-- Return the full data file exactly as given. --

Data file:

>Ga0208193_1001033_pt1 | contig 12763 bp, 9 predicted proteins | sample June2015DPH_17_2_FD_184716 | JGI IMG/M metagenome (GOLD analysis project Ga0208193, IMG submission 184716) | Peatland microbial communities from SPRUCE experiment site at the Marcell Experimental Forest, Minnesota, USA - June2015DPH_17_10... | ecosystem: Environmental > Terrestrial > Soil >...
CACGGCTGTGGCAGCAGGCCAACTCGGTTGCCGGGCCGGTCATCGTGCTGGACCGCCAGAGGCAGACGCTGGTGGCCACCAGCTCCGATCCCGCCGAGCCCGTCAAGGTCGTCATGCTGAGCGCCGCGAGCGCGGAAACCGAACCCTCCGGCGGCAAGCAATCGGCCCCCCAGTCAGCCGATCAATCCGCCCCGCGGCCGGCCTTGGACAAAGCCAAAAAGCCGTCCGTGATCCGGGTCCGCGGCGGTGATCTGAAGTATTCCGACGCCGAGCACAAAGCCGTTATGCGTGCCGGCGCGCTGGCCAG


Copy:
>Ga0208193_1001033_pt1 | contig 12763 bp, 9 predicted proteins | sample June2015DPH_17_2_FD_184716 | JGI IMG/M metagenome (GOLD analysis project Ga0208193, IMG submission 184716) | Peatland microbial communities from SPRUCE experiment site at the Marcell Experimental Forest, Minnesota, USA - June2015DPH_17_10... | ecosystem: Environmental > Terrestrial > Soil >...
CACGGCTGTGGCAGCAGGCCAACTCGGTTGCCGGGCCGGTCATCGTGCTGGACCGCCAGAGGCAGACGCTGGTGGCCACCAGCTCCGATCCCGCCGAGCCCGTCAAGGTCGTCATGCTGAGCGCCGCGAGCGCGGAAACCGAACCCTCCGGCGGCAAGCAATCGGCCCCCCAGTCAGCCGATCAATCCGCCCCGCGGCCGGCCTTGGACAAAGCCAAAAAGCCGTCCGTGATCCGGGTCCGCGGCGGTGATCTGAAGTATTCCGACGCCGAGCACAAAGCCGTTATGCGTGCCGGCGCGCTGGCCAG